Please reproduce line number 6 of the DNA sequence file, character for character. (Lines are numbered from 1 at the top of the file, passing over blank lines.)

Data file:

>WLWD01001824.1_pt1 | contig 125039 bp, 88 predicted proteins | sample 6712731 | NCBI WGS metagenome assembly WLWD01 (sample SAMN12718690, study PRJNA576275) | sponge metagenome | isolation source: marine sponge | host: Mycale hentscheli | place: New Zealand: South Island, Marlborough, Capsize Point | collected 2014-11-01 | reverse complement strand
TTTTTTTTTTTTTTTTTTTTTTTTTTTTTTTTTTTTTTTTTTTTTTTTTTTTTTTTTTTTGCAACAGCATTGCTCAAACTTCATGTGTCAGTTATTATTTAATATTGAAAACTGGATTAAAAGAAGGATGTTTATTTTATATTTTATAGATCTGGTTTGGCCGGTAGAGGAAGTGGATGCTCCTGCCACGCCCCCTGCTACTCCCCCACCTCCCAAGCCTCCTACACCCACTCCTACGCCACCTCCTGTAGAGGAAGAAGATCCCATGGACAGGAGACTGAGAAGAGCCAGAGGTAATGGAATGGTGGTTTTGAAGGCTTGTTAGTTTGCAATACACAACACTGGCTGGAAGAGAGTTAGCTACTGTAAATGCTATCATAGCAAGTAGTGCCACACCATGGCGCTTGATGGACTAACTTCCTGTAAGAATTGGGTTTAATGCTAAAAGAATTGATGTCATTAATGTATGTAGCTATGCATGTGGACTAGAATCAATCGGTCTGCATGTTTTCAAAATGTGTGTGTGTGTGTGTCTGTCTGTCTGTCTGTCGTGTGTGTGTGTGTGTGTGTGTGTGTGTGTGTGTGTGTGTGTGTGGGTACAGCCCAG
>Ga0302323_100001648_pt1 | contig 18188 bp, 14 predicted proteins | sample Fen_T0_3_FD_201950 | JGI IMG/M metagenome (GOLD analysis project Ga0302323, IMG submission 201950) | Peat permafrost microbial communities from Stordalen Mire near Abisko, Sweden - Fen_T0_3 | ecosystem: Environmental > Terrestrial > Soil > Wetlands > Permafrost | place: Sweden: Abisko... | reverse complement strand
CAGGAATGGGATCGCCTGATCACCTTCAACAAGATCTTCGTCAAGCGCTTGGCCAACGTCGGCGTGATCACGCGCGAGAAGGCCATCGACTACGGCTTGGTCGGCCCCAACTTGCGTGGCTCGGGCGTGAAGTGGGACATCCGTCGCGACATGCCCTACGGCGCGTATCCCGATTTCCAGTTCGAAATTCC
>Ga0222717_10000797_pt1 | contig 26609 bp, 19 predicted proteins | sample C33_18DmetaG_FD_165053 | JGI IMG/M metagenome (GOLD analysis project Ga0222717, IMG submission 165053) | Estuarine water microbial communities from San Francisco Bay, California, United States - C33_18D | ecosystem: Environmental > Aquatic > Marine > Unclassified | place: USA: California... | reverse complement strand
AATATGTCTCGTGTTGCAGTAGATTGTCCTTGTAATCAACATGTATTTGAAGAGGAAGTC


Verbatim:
AATATGTCTCGTGTTGCAGTAGATTGTCCTTGTAATCAACATGTATTTGAAGAGGAAGTC